But repentance — surrendering to God — is not a matter of giving up everything good, as so many have erroneously assumed. Repentance is positive. Not only do you escape the penalties of sin through repentance, it is also the way to innumerable positive benefits in this life!
Repentance emphatically does not mean we must give up the use or appreciation of material things. What God is interested in is the attitude we have toward Him and material things - whether we seek first His Kingdom and His righteousness (Matthew 6:33).
God does wish for us to prosper and be in good health (III John 2). He wants us to give up only those things that are bad for us — which hurt us spiritually and physically. Repentance and conversion make possible our intelligent use of God's material creation through the guidance of His laws and His Spirit.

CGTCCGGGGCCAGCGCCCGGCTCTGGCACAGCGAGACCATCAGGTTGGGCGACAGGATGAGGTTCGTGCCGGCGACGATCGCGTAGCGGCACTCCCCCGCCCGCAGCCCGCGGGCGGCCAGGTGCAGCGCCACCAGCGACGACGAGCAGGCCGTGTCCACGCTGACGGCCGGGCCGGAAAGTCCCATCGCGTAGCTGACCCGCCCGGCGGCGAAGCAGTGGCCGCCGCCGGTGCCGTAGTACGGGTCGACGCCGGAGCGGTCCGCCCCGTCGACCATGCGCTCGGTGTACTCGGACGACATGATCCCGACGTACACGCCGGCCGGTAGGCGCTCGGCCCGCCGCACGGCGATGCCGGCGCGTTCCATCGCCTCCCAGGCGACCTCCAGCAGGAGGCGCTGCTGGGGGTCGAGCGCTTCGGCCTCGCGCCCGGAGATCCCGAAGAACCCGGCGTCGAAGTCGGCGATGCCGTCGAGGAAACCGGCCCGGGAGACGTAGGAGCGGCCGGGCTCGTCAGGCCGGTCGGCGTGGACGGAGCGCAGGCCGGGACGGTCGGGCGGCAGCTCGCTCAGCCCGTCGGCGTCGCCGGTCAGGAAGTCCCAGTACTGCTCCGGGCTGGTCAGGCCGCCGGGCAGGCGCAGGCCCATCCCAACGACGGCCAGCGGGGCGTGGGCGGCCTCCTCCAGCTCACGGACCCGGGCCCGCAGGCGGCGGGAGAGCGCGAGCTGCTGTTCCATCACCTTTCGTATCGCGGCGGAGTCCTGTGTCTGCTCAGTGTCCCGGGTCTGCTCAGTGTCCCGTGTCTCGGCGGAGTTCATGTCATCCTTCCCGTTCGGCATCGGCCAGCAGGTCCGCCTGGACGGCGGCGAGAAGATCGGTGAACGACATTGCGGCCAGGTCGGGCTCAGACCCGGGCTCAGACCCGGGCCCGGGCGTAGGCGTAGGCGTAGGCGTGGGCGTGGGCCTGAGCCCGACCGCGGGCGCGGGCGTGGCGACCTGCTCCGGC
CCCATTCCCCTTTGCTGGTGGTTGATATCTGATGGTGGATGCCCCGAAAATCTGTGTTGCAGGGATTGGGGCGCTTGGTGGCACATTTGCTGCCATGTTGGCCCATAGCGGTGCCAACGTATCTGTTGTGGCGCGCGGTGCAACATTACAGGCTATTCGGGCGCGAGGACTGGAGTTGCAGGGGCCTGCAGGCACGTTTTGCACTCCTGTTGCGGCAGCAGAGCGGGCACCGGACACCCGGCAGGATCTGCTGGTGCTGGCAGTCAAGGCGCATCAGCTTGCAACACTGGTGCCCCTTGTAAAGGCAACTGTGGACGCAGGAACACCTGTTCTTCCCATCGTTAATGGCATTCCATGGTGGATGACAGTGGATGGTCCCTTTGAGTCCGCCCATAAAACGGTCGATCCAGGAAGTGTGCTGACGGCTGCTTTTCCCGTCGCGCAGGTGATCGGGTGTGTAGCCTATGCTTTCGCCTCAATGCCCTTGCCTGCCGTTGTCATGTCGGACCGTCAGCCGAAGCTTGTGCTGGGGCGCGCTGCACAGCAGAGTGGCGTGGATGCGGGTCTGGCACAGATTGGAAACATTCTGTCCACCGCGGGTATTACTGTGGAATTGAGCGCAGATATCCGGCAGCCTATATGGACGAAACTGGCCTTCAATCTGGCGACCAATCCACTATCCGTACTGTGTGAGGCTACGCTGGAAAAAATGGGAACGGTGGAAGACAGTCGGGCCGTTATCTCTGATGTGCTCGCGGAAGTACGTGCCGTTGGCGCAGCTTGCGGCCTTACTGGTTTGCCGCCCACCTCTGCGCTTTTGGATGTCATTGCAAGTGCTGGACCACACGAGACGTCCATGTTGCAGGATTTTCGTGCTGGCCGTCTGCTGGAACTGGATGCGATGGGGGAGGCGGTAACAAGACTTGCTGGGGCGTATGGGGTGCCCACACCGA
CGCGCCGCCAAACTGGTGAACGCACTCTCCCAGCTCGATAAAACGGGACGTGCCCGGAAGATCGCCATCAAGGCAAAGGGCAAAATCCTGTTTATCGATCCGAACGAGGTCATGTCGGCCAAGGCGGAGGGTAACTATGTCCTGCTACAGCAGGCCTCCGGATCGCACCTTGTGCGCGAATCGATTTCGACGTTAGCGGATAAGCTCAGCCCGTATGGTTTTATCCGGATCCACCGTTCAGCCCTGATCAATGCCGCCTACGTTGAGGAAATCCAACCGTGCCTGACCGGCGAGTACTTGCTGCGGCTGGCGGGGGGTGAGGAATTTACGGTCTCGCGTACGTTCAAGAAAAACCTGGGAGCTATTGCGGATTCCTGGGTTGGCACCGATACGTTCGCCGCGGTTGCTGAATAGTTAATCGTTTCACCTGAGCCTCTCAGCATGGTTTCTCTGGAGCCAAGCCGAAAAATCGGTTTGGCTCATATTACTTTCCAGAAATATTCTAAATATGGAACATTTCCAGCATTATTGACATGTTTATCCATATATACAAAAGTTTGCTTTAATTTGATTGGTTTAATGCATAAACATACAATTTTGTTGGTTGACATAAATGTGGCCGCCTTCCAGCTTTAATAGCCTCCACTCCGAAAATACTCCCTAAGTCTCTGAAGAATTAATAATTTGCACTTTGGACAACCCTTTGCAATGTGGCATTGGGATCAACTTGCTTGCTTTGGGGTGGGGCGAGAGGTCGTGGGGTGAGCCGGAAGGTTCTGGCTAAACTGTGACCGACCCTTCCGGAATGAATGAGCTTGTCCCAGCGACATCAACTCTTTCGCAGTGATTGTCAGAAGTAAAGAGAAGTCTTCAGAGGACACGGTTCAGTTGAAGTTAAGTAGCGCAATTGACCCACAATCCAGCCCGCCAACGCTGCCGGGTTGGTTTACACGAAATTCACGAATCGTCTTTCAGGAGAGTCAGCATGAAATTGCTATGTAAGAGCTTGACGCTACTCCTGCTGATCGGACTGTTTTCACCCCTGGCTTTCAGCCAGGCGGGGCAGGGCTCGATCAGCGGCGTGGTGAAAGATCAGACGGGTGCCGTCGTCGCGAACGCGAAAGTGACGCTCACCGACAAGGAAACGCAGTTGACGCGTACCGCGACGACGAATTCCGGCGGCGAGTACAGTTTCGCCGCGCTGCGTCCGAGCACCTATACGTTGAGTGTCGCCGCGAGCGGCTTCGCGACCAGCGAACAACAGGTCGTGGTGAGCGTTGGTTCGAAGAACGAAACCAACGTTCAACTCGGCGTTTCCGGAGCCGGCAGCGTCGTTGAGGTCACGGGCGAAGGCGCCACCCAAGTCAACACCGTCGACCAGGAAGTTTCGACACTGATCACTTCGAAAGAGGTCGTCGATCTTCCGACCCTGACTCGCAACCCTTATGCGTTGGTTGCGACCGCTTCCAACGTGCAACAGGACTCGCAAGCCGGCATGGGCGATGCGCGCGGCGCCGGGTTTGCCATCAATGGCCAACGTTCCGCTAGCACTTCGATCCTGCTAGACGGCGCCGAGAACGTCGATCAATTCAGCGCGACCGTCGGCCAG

12. Ancient King David is a chief example of one who deeply repented of his sins. Did David admit that he was guilty of many sins? Psalm 51:9. Did he admit that his heart (attitude) had not been right with God? Verse 10.
13. Did David thoroughly abhor his sin? Verse 3. Did he cast himself upon God's mercy? Verse 1.
David did not minimize any of his sins. He did not attempt to justify them. Nor did he blame them on others.
Rather, he was aghast at what he had done and simply prostrated himself before God and implored His mercy and forgiveness. He made no attempt to explain it away. He freely confessed what he had done, what he was and asked God to clean him up totally (Psalm 51:2, 7). This is the basic attitude we should all have when we repent of our sins!